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San Diego Study: California Kids With An Autistic Older Sibling Are Less Likely To Be Vaccinated

In this file photo, a pediatrician holds a dose of the measles-mumps-rubella ...

Credit: Associated Press

Above: In this file photo, a pediatrician holds a dose of the measles-mumps-rubella (MMR) vaccine at his practice in Northridge, Calif., Thursday, Jan. 29, 2015.

San Diego researchers are out with a new study that finds California kids are less likely to be vaccinated if they have an older sibling with autism.

Published Thursday in the New England Journal of Medicine, the analysis of more than 200 Southern California families reveals that only 83 percent of infants with an autistic older sibling are vaccinated, compared with 97 percent of infants in general.

The researchers found that families with an autistic child started off just as likely to vaccinate their first kid as families without an autistic child. But a wide gap opened up among younger siblings.

"It does show that these families are changing their vaccination behaviors with subsequent children," said lead author Gena Glickman, a researcher at UC San Diego.

"Autism and vaccines continue to be linked in the minds of some, despite overwhelming evidence to the contrary. So that could be what's going on," she said.

Glickman and her colleagues were not originally focused on vaccines. They began studying siblings of autistic children in 2009 with the hope of pinpointing biomarkers for the disorder.

But as California increasingly became an epicenter of the debate over whether parents should be allowed to opt their children out of vaccines due to personal beliefs, the researchers became interested in tracking vaccination rates within this group of kids.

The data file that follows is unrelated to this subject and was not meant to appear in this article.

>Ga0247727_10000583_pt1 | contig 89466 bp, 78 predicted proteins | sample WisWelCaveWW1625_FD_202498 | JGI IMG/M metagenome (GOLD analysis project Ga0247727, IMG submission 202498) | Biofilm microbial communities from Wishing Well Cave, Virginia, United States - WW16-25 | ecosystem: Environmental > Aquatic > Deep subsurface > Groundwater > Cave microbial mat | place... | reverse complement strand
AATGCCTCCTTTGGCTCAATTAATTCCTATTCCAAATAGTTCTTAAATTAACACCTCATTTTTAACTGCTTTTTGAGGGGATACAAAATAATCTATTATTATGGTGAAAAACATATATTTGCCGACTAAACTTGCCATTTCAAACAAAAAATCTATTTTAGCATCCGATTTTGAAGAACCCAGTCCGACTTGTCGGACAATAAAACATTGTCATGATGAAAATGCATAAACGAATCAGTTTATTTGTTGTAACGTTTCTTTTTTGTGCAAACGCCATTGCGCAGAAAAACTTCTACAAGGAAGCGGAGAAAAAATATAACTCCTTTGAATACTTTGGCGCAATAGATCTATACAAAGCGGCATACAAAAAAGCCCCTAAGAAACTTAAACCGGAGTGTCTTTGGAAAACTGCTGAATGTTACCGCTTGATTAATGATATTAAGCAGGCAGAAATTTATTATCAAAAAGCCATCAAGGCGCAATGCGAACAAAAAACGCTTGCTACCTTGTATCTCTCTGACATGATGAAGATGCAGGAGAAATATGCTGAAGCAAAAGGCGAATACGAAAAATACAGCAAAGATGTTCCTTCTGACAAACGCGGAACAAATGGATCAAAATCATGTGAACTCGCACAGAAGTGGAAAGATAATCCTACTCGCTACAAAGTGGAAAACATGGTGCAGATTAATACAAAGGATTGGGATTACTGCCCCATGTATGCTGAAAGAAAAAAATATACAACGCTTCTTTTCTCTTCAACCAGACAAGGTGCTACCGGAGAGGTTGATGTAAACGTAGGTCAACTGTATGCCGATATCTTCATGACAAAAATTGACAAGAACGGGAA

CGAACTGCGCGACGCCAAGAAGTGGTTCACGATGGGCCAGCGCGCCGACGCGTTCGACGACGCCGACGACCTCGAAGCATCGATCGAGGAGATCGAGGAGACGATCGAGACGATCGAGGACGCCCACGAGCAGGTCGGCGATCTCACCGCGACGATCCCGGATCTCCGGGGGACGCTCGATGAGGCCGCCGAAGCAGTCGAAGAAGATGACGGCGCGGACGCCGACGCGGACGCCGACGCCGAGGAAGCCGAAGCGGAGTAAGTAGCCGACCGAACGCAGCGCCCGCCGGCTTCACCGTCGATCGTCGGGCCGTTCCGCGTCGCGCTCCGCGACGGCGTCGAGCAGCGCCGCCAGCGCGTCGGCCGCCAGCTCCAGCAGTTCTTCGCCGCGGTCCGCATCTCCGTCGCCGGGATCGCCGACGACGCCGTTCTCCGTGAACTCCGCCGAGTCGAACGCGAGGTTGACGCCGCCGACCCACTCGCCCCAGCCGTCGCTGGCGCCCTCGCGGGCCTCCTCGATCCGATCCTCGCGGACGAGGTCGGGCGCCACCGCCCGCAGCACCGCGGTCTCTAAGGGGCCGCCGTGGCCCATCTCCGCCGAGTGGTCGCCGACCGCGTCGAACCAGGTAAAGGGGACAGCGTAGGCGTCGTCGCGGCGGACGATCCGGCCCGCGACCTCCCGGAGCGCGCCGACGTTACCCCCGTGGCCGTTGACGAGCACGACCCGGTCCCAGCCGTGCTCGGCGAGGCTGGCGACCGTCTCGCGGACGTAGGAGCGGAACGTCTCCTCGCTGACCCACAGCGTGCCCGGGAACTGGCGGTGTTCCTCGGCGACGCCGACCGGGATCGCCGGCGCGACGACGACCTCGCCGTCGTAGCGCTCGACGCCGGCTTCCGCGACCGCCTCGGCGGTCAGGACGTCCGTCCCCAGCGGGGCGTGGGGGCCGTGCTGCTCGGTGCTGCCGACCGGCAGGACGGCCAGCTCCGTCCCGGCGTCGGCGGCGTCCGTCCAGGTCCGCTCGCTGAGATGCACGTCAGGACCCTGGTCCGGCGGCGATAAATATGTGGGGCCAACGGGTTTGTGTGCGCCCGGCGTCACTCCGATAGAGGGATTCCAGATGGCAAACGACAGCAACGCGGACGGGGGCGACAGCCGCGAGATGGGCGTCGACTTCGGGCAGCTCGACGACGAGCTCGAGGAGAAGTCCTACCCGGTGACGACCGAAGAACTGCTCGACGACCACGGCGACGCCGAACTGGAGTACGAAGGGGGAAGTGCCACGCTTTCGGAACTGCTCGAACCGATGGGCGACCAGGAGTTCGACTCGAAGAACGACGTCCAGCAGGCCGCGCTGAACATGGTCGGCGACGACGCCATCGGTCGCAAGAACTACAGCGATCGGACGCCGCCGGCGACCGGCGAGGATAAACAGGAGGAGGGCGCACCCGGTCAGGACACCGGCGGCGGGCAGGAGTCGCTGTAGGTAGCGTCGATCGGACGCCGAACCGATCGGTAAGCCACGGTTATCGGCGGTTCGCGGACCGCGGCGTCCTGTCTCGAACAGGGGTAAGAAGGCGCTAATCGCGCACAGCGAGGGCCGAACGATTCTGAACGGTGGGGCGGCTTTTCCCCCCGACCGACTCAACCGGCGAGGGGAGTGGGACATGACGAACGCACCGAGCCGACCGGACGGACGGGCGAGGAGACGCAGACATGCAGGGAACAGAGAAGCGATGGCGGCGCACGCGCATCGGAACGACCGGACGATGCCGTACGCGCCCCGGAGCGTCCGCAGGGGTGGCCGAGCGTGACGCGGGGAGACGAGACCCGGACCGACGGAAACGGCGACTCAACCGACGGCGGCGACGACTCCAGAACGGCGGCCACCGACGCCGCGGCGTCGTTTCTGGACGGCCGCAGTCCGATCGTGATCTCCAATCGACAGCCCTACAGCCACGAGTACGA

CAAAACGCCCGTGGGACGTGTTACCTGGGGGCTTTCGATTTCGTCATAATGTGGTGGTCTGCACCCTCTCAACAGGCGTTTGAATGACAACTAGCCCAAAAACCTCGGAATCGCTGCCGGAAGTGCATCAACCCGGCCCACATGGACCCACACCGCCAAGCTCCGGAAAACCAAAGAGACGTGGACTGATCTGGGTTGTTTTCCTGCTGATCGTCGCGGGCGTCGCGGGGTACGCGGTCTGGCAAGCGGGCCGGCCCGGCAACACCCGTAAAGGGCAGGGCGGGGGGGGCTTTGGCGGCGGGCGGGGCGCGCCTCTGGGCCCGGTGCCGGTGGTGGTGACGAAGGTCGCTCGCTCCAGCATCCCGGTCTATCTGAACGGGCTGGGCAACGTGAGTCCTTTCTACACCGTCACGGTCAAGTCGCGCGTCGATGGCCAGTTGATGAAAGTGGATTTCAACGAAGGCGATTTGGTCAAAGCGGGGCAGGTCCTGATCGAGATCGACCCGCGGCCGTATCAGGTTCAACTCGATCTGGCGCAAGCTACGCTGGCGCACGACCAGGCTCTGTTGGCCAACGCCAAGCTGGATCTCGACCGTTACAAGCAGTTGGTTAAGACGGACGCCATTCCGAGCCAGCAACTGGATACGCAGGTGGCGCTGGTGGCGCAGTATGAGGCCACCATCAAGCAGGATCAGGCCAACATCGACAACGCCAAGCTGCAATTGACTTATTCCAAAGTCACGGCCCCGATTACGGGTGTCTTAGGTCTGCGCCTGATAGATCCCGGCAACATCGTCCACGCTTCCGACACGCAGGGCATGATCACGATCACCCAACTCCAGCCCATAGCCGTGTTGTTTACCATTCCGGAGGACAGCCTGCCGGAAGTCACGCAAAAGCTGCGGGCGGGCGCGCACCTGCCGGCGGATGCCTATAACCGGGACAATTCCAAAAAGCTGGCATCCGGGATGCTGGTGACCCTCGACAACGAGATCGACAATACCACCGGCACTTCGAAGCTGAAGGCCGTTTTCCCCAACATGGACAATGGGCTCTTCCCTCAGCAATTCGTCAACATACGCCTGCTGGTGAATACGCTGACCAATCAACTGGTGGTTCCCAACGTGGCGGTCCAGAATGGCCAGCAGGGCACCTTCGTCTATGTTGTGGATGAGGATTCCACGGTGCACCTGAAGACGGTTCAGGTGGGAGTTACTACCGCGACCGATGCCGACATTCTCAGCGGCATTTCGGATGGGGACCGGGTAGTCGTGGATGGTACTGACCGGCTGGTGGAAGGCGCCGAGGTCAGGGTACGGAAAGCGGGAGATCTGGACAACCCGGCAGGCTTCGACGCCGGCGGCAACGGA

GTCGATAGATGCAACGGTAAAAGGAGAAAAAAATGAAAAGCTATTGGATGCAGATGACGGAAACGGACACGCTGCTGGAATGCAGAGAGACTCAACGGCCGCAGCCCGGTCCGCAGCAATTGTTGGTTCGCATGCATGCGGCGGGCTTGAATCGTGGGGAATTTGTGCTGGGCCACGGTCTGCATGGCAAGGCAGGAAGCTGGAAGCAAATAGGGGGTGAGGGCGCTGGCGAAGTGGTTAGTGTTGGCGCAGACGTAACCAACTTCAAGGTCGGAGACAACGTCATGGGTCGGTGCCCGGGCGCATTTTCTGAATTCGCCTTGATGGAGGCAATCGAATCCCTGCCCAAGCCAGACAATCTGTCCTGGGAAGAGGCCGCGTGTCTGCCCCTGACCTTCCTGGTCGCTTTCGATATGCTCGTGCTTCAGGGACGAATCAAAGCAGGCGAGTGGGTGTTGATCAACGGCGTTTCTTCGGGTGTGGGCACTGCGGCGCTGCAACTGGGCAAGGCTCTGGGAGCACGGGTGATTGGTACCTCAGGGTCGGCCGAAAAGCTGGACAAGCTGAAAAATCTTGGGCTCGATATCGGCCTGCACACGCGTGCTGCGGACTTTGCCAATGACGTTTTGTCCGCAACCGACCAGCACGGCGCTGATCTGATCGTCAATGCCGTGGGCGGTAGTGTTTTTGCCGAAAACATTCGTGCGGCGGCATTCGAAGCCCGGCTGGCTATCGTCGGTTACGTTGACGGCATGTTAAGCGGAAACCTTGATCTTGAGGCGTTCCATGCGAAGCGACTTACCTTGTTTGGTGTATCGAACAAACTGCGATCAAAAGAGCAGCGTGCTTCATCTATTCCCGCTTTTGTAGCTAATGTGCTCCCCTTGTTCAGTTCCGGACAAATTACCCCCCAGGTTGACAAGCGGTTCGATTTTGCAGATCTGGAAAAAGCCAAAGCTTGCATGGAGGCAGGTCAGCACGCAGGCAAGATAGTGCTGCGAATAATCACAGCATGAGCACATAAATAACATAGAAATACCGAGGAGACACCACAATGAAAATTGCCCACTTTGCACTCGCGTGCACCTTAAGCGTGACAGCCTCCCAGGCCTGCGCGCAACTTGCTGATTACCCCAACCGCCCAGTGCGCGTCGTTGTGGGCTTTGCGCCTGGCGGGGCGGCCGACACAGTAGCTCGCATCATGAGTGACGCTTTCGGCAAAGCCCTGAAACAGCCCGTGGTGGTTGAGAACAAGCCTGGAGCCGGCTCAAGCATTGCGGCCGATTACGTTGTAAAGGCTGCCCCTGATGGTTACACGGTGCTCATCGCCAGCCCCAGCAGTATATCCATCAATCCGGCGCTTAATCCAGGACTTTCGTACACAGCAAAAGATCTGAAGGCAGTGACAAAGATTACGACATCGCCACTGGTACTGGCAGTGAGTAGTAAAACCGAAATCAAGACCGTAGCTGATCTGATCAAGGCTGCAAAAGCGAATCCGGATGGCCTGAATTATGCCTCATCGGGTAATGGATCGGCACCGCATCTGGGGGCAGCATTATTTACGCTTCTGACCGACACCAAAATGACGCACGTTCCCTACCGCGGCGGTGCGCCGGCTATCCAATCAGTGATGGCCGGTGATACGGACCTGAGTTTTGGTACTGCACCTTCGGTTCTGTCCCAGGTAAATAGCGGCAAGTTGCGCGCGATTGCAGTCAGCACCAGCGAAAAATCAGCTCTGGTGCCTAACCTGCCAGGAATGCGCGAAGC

When asked about their experience with vaccines, parents of autistic children were more likely to say that their kids had experienced adverse reactions, such as fevers and rashes.

Glickman emphasized that these adverse reactions were self-reported. Parents could have been biased in how they recalled these episodes. And the symptoms they observed in their children could have had nothing to do with vaccines. But these concerns may offer an explanation for why certain parents become less likely to vaccinate, Glickman said.

"Maybe it has nothing to do with concerns about autism at all. But rather, they are just worried about these other types of adverse reactions," she said.

Due to a state law approved in 2015, California parents can no longer cite personal beliefs to avoid vaccinating their children. Vaccination rates among kindergartners rose after the law's passage. But there has also been a recent spike in medical exemptions in the state, suggesting some parents are still finding ways to skip shots for their kids.

Glickman worries that if parents are not engaged on this issue, vaccination rates could remain low for the siblings of autistic children.

"I think there are a lot of people in the scientific community who would just like to lay this to rest," she said. "But I don't think it's going away anytime soon. And we need to figure out how to handle it."

Only 83 percent of infants with an autistic older sibling are vaccinated, compared with 97 percent of infants in general.

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